EDITOR’S NOTE: We asked Jayme Lynn Blaschke, a Texas State employee, to write about his experiences with Edna Milton, the last madam of the storied Chicken Ranch brothel who died last week at the age of 84. Blaschke interviewed Milton in 2009 for a book he is writing about the Chicken Ranch.
GUEST COLUMN by JAYME LYNN BLASCHKE
The first time I ever spoke with Edna Milton Chadwell, better known to generations of Texans as “Miss Edna,” I was seated on concrete steps smack-dab in the middle of the ruins of the Chicken Ranch. I carefully dialed her number on my cell phone, as nervous as I’d ever been in my life. When she answered, I swear my heart skipped a beat.
After I’d introduced myself — she’d been expecting my call — I told her where I was calling from. She paused only a moment, considering this, before answering, “Well, you take whatever you want, honey, and put a match to the rest.”
Yeah, that got my attention.
I first grew interested — really interested — in the Chicken Ranch several years before, when Marvin Zindler died. Growing up in Columbus, I’d always heard of the place, but never knew the story beyond the Burt Reynolds-Dolly Parton movie. The few books written about the place were… lacking, I believe, is a charitable way to put it. Nobody had ever bothered to record the history properly, taking the time to interview all the major players. This infuriated me, and I complained so forcefully that my long-suffering wife, Lisa, finally told me to shut up and write the book myself.
If Miss Edna were still alive, I reasoned, and I could find her, and she agreed to talk with me, I had the makings of a book. If any of the above questions came back “no,” well, the project was dead before it started. Through a combination of persistence and dumb luck, I learned of a nephew of hers through whom I negotiated the phone call.
Sitting on the Chicken Ranch steps, with the ruined house all around me, I explained my vision for the book. She answered that she always wanted to tell her story, but didn’t have the writing skills to do it herself. She invited us to visit her, and a month later Lisa and I found ourselves in Phoenix, ringing Miss Edna’s doorbell.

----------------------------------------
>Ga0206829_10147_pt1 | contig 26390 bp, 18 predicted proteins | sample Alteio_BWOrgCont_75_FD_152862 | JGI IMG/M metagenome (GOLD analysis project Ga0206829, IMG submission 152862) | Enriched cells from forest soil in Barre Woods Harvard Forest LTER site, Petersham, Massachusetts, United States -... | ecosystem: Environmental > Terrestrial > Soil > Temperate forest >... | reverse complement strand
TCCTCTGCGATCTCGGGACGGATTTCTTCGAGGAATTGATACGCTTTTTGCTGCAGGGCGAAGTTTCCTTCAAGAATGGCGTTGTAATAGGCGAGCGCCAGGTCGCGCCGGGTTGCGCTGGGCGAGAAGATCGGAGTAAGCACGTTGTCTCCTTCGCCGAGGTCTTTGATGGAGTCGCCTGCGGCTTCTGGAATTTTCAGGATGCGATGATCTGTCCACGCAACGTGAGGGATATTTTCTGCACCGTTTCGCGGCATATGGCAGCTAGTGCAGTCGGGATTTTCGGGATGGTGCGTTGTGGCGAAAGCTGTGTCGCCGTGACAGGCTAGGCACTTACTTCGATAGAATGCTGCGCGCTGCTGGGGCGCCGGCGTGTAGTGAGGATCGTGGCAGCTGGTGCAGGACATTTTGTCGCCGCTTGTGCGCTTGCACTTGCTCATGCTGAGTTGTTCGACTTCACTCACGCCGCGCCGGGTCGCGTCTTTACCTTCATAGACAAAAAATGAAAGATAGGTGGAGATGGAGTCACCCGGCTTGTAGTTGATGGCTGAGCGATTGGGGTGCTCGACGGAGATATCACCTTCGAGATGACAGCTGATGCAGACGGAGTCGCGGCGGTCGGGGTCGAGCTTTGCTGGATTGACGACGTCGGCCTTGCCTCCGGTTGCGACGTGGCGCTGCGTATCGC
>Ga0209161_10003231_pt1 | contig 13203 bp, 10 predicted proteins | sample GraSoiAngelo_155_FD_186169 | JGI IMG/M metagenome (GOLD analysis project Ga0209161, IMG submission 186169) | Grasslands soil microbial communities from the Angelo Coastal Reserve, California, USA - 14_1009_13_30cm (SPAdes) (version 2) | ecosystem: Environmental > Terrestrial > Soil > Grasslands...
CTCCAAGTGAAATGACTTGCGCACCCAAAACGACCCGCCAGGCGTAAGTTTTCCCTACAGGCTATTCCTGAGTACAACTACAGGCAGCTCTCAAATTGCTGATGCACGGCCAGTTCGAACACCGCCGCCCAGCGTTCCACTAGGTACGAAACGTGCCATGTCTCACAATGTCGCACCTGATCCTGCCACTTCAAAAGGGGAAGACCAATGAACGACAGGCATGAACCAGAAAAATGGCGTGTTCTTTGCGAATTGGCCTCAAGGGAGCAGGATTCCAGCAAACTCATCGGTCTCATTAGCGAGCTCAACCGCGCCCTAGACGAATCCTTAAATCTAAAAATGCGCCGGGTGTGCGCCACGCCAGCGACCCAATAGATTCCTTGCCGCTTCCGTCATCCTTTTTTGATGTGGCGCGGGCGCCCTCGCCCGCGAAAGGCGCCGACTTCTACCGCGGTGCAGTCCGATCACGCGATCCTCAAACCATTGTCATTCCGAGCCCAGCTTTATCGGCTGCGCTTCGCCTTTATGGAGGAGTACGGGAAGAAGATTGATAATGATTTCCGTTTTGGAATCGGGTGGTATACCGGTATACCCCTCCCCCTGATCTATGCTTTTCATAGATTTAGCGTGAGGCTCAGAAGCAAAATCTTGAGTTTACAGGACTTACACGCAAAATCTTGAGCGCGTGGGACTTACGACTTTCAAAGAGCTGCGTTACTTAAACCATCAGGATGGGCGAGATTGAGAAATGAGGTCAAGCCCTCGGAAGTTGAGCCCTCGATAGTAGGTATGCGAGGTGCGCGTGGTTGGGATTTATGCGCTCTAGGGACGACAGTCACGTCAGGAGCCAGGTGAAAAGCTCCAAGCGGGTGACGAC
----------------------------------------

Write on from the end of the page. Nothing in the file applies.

The Miss Edna who opened the door looked nothing like Dolly Parton. She didn’t even look like her younger self from decades-old newspaper clippings. No, this 81-year-old Miss Edna was stooped with osteoporosis, walked slowly because of an old hip injury and whose face was deeply lined by all the hardships she’d face in life. She looked nothing like the nefarious former owner of the most famous brothel in history — in her housecoat she looked like somebody’s grandmother.
Her home was a simple three-bedroom ranch house with dark wood paneling and the heavy scent of air fresheners lingering everywhere. Through the back door I glimpsed a swimming pool occupying most of the tiny back yard. Inside the house, every side table, counter top and book shelf held an ash tray.
The conversation started slowly at first. Miss Edna nervously pinched the skin of her forearm and made a constant, guttural double-grunt as she spoke. After about 30 minutes, her resolve crumbled.
“Do you mind if I smoke?” she asked, and proceeded to engage in the most profound display of chain-smoking I have ever witnessed. Having just gotten over a cold myself and barely keeping a lingering cough at bay, I devoured throat lozenges by the handful to keep from hacking up a lung.
Despite that, our time with Miss Edna was a fantastic experience. She proved to be a gracious hostess, offering to cook us dinner and sharing advice on where the best shopping was in town. She told of us stories of the Chicken Ranch, showed off a few souvenirs she’d kept from those days, and opened up a big box full of old photos and newspaper clippings. Some of her stories were hilarious, others downright heartbreaking. Some things she refused to speak of at all. One thing was clear, though–she’d shed all ties with her former life, and lived in quiet anonymity. She hadn’t kept in contact with even a single one of her former employees.
“One reason why I didn’t,” Miss Edna explained. “If they had family that’s worth anything, I didn’t want to mess that up. And if they weren’t worth anything, I didn’t want to associate with them anyway. The people next door, they know nothing about my past, but they’re very good people.”
She opened up about things that had nothing to do with the Chicken Ranch. She talked about the pharmacy in Pampa she worked at as a teenager when her life was still full of possibilities. She talked about the Studebaker she once owned with an engine that constantly flooded. The talked about sharing the fruit from the orange tree in her yard with her neighbors, and how she hoped to get a lemon tree to go with it. Over the course of our time with her, she ceased to be the nefarious madam from news stories who’d defied the law and peddled vice and became, instead, a real human being, flawed but compassionate, one who’d never wanted the life she lived, but had made the best of some bad situations and in the end enjoyed some extraordinary experiences.
When we finally left, Miss Edna made us promise to bring her a book once it was published. She wanted her story told, to dispel all the rumors and half-truths grown up over the years. Alas, one of my great regrets is that I did not finish it in time for her to see, but the overwhelming interest shown in her passing worldwide has convinced me beyond a shadow of a doubt that the story of the Chicken Ranch — beyond all the legend and mythology — is an important and necessary one to tell.
JAYME LYNN BLASCHKE, a New Braunfels resident, works at Texas State University. He hopes to complete his history of the Chicken Ranch in time to be published before the 40th anniversary of its closing in August 2013. His website is here.